Hello again! Hopefully, my prior adventures have been interesting and informational for all readers; this one, however, while not describing any daring or skillful airmanship on my part (ok, my opinion), it does provide one of the most unique experiences I have ever been part of … and flying (or rather, my aviation knowledge) came in handy as I helped out Col. Mark Tillman, one of the pilots of Air Force One.

It All Started With a Wildfire

On June 18, 2002, the beginning of one of the worst wildfires in the history of Arizona was started by an arsonist in east-central Arizona. To those who may not be familiar with the geography of Arizona, outside of the larger cities and towns within the state (i.e. Phoenix metropolitan area, Flagstaff, Tucson, and Prescott), many parts of Arizona (believe it or not) are covered by dense, forested areas. East-central Arizona is no different. And as we learned from Science Class 101, once you combine heat, oxygen, and fuel, you have conditions ripe for fire. While wildfires are (unfortunately) common that time of the year, this particular one was very devastating (when it was extinguished on July 7 it had consumed 436,000 acres).

At the time of this event, I was working at Phoenix Sky Harbor International Airport (PHX) as the Airside Operations Superintendent. Collectively, all airport operations staff were closely monitoring what was happening in the fire affected areas and were prepared to offer any assistance to not only first responder fire crews providing air support, but any airports in the region. Needless to say, it was a very fluid and unsettling time. To put things in perspective, when an event of that magnitude are headline news on the national scene, you KNOW it is big.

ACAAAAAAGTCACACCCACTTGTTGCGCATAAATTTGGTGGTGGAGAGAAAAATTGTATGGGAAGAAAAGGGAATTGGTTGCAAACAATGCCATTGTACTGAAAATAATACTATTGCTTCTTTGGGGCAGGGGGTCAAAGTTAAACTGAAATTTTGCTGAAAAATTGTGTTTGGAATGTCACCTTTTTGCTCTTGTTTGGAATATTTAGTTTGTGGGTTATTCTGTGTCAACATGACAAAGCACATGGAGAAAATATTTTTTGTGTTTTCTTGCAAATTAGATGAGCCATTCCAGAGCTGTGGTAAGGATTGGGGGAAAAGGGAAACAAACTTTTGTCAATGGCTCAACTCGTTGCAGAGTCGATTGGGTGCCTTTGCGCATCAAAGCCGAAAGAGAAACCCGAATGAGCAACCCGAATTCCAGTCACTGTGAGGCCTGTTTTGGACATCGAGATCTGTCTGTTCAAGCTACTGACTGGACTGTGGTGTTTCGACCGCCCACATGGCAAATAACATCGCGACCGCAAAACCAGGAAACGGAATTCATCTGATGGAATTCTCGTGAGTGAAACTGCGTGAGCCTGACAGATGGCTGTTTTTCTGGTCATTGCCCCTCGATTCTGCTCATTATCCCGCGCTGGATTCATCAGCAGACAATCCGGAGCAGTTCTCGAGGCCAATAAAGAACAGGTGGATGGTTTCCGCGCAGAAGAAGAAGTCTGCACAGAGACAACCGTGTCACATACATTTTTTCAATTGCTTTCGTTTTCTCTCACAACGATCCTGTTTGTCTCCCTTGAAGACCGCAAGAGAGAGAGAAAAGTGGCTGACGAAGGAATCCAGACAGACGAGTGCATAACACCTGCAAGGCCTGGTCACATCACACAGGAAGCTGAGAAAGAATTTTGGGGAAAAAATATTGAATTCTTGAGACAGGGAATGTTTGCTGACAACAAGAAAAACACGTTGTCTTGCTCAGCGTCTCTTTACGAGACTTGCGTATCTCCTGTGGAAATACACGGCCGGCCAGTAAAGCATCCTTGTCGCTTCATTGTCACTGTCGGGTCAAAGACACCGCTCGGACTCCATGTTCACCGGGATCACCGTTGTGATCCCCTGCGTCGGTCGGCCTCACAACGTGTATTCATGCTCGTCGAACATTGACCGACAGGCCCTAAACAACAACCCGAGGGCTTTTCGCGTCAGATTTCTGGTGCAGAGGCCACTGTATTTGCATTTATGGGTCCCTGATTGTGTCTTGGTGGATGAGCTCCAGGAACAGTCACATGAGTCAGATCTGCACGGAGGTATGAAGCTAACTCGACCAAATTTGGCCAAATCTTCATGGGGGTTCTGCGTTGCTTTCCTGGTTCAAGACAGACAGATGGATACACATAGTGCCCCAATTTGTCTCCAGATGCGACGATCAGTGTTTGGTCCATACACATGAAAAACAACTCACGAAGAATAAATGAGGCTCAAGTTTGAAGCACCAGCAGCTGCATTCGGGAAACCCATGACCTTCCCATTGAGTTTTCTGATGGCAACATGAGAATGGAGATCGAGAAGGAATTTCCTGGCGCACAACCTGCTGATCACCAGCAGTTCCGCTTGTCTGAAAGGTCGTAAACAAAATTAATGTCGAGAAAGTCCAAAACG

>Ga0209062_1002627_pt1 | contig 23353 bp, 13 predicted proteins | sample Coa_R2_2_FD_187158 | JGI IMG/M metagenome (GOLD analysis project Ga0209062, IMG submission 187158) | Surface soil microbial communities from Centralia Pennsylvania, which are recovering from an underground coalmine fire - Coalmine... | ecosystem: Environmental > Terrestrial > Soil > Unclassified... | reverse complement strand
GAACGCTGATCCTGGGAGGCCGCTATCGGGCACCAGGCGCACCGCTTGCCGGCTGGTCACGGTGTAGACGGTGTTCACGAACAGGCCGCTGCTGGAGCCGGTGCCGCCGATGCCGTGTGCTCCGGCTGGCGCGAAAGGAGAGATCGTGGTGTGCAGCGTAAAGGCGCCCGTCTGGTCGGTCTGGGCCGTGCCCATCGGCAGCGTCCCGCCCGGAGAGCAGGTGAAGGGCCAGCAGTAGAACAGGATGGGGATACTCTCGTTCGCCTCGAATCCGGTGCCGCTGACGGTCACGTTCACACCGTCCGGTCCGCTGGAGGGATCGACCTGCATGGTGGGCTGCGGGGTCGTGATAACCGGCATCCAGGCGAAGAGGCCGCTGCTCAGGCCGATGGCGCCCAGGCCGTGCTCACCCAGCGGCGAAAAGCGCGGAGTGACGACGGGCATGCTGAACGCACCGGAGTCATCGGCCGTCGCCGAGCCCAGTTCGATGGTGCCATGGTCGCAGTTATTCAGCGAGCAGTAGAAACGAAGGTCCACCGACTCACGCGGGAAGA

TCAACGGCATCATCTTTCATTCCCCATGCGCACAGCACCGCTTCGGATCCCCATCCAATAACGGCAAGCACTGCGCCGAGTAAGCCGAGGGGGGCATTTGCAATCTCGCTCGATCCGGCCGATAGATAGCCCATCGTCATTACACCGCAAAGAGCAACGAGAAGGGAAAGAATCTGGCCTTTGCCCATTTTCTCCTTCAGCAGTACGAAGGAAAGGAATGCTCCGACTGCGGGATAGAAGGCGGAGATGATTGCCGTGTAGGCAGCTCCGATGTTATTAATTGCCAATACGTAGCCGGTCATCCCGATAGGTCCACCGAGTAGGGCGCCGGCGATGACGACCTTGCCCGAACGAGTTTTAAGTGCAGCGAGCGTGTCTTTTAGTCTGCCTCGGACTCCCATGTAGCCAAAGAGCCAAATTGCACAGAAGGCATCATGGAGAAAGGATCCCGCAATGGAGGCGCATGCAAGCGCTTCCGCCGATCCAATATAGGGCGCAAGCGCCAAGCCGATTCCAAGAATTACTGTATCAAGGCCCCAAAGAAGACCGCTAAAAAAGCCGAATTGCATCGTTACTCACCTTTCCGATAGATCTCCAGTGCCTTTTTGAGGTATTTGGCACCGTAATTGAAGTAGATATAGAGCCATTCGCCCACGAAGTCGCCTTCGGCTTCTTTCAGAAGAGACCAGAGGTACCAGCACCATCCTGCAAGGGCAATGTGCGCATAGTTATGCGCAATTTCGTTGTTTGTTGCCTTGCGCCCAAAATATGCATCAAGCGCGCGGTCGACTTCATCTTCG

Air Force One Gets Involved and My Aviation Knowledge Comes Into Play

Air Force One official visit photoAs Airside Operations Superintendent, it became very common (and I don’t mean to be flippant, nor arrogant in this statement) to have frequent interactions with Air Force One’s comings and goings within the metropolitan Phoenix area. For the first few times, it is exciting, exhilarating, and hectic. Prior to any presidential visit, the Air Force One Lead team (AF-1) and Secret Service agents, swoop in and (almost) take over the place! These lead visits are typically 1-2 weeks ahead of the event itself, so you have some time to digest what is happening…..(Ah yes, our taxpayer’s money at work!). However after a few times, it becomes almost typical and (depending on your airport) frustrating because they literally can close down your airport for their entire operation.

As I stated, MOST of the time you get a 1-2 week notice. Because of the enormity of the situation and national headlines it created, we were given a 1 DAY notice. The AF-1 Team and Secret Service prepped where everything is to be in place for the next day. As the Lead AF-1 agent was leaving for the day, he asked me if I could promptly show up the next day at 0700.